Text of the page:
• For example, you have the right to say what you think about your visits to the doctor and the hospital and about your heart defect and its treatment.
  • You should be asked for your opinion and you should be listened to before any decisions about your heart are made.

Further information:

Whether it's a small butterfly on your ankle or a skull on your arm, a gemstone in your navel or a ring in your nose - almost all of us have probably thought about getting a tattoo or piercing.

However, if you have a congenital heart defect, there are a few things you should be aware of - especially if you are taking anticoagulant medication or if you are at risk of endocarditis.

You're taking anticoagulants?
During tattooing, the ink is pricked under the skin with needles. This causes slight bleeding. If you take medication such as Aspirin, Marcumar, Cumadin or similar, your blood clotting will be inhibited. This makes it bleed much more. In this case the tattoo ink would be washed out by the bleeding. A tattoo is therefore out of the question.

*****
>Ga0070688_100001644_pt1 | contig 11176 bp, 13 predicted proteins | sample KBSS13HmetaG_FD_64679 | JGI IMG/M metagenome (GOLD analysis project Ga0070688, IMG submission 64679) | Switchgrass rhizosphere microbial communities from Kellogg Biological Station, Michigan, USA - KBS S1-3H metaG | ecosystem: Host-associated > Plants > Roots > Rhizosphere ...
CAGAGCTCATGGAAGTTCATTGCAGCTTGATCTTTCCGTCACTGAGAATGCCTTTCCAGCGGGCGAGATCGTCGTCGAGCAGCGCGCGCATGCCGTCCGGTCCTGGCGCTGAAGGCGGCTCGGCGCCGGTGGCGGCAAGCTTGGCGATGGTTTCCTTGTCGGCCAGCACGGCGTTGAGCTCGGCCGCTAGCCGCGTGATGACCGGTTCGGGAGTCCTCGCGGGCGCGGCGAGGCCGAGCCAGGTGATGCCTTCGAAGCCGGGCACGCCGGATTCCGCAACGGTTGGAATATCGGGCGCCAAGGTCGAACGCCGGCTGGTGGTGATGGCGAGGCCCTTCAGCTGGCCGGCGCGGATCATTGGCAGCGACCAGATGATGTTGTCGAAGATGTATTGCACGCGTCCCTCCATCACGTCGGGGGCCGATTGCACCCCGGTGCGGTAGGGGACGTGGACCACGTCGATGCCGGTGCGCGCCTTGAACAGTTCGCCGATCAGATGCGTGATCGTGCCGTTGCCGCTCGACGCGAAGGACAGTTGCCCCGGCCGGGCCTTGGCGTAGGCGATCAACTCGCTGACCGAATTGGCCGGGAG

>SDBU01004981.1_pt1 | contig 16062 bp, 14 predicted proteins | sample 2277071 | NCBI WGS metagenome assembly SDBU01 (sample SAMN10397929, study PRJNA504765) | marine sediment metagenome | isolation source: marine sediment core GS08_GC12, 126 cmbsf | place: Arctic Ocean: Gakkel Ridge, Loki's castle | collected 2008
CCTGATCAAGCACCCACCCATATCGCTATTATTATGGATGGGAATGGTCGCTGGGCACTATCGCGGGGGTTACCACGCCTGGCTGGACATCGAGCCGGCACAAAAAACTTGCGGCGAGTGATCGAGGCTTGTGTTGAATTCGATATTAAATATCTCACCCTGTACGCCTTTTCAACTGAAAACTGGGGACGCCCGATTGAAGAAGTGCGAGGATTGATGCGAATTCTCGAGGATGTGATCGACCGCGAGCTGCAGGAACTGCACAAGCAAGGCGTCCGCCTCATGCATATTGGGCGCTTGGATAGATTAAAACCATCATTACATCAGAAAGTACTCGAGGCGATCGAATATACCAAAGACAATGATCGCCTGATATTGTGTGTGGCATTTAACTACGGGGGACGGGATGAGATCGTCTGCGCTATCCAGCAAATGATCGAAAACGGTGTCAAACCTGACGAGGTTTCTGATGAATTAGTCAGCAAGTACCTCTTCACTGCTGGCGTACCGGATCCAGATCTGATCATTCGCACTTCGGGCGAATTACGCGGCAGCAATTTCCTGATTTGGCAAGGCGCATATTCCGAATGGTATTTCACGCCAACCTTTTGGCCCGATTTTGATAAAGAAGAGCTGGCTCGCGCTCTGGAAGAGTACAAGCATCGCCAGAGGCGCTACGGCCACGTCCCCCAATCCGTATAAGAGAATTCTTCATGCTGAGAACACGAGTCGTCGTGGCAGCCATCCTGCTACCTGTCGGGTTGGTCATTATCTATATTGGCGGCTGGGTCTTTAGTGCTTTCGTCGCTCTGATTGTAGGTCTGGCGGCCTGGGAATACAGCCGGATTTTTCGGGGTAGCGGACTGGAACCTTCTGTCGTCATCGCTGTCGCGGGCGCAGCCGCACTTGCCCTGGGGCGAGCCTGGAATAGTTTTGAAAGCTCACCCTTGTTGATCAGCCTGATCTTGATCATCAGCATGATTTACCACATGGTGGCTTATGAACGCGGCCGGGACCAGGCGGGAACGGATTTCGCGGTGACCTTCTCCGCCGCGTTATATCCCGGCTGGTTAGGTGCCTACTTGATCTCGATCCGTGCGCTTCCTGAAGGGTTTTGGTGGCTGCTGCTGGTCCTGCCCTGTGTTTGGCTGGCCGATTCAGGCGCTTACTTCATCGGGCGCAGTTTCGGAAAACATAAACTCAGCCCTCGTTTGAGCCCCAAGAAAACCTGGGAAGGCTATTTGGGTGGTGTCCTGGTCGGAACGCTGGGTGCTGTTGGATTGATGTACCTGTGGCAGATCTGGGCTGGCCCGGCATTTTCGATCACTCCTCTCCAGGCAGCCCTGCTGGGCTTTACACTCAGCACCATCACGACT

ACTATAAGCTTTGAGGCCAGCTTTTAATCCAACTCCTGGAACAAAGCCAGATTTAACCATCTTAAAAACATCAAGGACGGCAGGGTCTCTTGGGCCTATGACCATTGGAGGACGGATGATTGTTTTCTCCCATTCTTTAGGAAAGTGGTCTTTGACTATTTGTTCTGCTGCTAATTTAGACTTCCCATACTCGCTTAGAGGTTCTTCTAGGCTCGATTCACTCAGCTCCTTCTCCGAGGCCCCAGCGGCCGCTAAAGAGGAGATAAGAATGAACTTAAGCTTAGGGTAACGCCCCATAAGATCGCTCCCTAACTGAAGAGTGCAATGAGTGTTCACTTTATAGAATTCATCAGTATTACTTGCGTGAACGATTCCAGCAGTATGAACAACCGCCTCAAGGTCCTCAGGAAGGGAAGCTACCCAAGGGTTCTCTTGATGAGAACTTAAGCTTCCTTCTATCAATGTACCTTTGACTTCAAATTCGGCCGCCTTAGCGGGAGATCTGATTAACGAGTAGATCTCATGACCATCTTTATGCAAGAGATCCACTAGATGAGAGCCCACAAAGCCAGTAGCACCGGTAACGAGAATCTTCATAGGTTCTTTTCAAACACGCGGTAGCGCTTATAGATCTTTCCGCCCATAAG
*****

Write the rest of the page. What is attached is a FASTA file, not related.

Beware. Dubious tattoo studios might recommend you to stop taking your medicine for a certain period of time so that a tattoo is possible. However, discontinuing your medication can be life-threatening.
It's not worth it, is it?

Are you at risk for endocarditis?
If you are at risk of endocarditis, you should avoid piercings and be very careful with tattoos. During tattooing and piercing, bacteria can get into your bloodstream and thus also to your heart and endanger it. The least risky are piercings in the ear, because the ears are only weakly supplied with blood. However, piercings in the tongue or on mucous membranes, which are strongly supplied with blood, such as in the nose, are strongly advised against.